In July of 2009, Reuters (link) printed a factbox on the growing issue with the derivatives. Look at some of these losses:
- CITIC Pacific announced potential losses of up to $2 billion from unauthorised bets on volatile forex markets
- China Railway Group reported a 1.9 billion yuan ($278 million) foreign exchange loss for the first nine months of the year due to the stronger yuan
- China Railway Construction Corp also revealed foreign exchange losses for the third quarter 2008 of 320 million yuan ($47 million).
- COSCO, the country's largest shipping group, said potential freight rates hedging losses jumped to nearly 4 billion yuan ($585 million) due to a plunge in rates.
- Three airlines -- Air China, Shanghai Airlines and China Eastern -- reported book losses totalling 13.17 billion yuan ($1.94 billion) as of the end of January on aviation fuel hedging contracts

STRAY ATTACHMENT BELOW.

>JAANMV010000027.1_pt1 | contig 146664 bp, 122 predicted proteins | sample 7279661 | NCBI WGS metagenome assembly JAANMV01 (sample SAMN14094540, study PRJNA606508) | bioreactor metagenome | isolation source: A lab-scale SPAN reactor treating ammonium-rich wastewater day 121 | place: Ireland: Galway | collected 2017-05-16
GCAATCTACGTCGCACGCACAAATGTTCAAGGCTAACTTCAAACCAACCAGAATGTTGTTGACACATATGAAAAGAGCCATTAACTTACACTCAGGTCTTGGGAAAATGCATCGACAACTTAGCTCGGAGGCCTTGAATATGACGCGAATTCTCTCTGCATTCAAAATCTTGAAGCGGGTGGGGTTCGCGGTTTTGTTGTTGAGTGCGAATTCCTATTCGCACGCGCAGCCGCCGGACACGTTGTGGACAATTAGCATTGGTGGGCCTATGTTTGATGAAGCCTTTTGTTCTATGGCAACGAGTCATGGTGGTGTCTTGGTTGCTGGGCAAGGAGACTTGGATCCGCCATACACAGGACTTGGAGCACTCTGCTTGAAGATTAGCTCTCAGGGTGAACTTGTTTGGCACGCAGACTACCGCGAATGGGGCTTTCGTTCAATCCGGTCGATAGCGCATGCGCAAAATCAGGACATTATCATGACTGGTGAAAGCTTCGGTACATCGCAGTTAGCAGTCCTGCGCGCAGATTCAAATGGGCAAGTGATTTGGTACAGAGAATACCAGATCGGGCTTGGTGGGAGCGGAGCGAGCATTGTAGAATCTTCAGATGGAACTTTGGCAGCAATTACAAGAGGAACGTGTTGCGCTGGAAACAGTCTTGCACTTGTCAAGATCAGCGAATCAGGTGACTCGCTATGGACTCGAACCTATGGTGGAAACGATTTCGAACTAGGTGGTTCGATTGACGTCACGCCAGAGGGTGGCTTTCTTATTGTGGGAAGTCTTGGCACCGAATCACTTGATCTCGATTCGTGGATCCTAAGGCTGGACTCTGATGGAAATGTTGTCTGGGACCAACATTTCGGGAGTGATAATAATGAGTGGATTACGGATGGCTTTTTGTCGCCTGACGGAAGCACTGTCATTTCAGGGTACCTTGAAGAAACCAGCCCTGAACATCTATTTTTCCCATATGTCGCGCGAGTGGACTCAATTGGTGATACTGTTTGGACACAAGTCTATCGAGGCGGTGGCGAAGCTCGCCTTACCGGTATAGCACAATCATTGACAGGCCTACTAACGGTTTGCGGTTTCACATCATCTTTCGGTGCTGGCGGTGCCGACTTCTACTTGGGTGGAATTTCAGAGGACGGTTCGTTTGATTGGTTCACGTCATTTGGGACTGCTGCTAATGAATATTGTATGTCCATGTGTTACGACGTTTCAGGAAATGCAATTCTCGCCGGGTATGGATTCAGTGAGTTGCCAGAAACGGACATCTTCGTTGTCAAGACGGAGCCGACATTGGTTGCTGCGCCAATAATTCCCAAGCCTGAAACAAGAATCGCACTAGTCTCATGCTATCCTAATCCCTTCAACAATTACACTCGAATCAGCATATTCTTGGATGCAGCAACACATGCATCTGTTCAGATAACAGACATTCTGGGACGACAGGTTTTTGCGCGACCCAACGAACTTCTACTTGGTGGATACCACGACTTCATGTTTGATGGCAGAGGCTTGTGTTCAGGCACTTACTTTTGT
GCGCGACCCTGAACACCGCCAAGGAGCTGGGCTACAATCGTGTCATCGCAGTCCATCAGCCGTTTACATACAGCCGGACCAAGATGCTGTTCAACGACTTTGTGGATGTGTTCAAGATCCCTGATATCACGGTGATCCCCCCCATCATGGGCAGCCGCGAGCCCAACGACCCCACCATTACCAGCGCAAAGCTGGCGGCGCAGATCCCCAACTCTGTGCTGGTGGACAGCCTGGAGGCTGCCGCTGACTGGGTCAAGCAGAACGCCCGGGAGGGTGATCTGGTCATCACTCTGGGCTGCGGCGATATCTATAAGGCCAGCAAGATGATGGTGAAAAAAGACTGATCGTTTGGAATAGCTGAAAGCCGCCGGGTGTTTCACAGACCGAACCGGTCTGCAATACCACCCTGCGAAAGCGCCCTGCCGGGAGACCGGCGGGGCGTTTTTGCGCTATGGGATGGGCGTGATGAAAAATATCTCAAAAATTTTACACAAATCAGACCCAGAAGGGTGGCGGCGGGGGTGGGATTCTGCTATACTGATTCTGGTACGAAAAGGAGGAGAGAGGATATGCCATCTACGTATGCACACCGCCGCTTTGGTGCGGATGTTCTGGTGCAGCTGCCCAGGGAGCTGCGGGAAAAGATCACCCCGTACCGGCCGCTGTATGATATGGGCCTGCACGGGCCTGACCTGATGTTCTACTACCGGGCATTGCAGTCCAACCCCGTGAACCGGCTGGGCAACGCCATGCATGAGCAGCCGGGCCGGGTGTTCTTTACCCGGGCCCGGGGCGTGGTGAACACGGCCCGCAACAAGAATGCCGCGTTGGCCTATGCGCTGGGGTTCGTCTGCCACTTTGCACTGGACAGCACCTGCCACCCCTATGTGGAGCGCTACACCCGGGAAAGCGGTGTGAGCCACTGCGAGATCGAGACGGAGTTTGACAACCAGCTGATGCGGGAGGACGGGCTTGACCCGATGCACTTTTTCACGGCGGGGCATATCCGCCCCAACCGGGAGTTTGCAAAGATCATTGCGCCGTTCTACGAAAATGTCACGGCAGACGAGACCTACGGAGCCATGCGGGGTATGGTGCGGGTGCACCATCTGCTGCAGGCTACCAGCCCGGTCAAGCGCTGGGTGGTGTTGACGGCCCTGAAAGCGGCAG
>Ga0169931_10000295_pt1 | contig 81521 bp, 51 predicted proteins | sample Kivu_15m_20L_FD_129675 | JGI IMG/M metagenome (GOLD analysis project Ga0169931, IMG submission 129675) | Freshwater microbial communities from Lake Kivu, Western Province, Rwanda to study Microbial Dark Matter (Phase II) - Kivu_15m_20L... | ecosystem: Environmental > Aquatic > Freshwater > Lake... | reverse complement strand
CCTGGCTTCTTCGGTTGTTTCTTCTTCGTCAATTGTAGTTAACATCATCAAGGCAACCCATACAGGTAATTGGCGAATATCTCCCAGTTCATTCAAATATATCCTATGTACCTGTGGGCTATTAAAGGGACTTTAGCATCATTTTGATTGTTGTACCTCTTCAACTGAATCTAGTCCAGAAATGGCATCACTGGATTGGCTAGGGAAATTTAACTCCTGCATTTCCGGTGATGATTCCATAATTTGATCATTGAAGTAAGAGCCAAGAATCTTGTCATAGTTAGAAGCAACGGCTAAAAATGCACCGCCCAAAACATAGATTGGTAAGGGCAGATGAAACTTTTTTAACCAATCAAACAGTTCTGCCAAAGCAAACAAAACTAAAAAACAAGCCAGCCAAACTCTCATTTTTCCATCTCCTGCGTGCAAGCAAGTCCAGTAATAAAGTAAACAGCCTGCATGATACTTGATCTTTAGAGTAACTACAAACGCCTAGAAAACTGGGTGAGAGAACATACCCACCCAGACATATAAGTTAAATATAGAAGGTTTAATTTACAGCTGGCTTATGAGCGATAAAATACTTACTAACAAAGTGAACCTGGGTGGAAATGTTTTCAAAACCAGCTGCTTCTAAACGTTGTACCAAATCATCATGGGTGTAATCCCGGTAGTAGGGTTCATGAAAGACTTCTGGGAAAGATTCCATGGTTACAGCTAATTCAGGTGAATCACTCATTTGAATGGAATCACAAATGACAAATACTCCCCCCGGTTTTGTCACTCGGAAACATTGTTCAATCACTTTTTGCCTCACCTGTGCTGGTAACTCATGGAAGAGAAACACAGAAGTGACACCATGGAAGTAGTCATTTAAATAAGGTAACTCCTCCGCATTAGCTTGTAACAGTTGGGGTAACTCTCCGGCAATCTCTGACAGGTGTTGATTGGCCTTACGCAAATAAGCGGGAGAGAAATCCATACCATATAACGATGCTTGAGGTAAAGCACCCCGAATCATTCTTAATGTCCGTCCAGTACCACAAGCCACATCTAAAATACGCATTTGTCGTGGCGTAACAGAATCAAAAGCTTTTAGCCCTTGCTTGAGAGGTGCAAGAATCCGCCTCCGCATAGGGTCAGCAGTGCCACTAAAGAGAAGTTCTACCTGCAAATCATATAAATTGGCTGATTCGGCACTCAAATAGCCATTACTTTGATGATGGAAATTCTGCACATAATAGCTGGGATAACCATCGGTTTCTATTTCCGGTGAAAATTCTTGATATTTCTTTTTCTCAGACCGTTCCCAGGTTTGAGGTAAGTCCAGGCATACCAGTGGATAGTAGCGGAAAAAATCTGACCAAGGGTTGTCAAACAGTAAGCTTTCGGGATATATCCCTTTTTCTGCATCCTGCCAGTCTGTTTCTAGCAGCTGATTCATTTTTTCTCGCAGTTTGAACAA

The Financial Times ALSO did a piece on this story. (LINK)
My question: Can all these companies have been so wrong in their analysis of the market? Or, did they “trust” the bank(s) they were doing business with? I am stunned that so many institutions have been so wrong on their analysis of the particular asset price they were interested in purchasing protection for. Whether it be oil, metals or currency…can so many of these companies have been so wrong? Who was giving them the advice? Who was giving them the sales pitch? The same companies selling the “protection” instruments?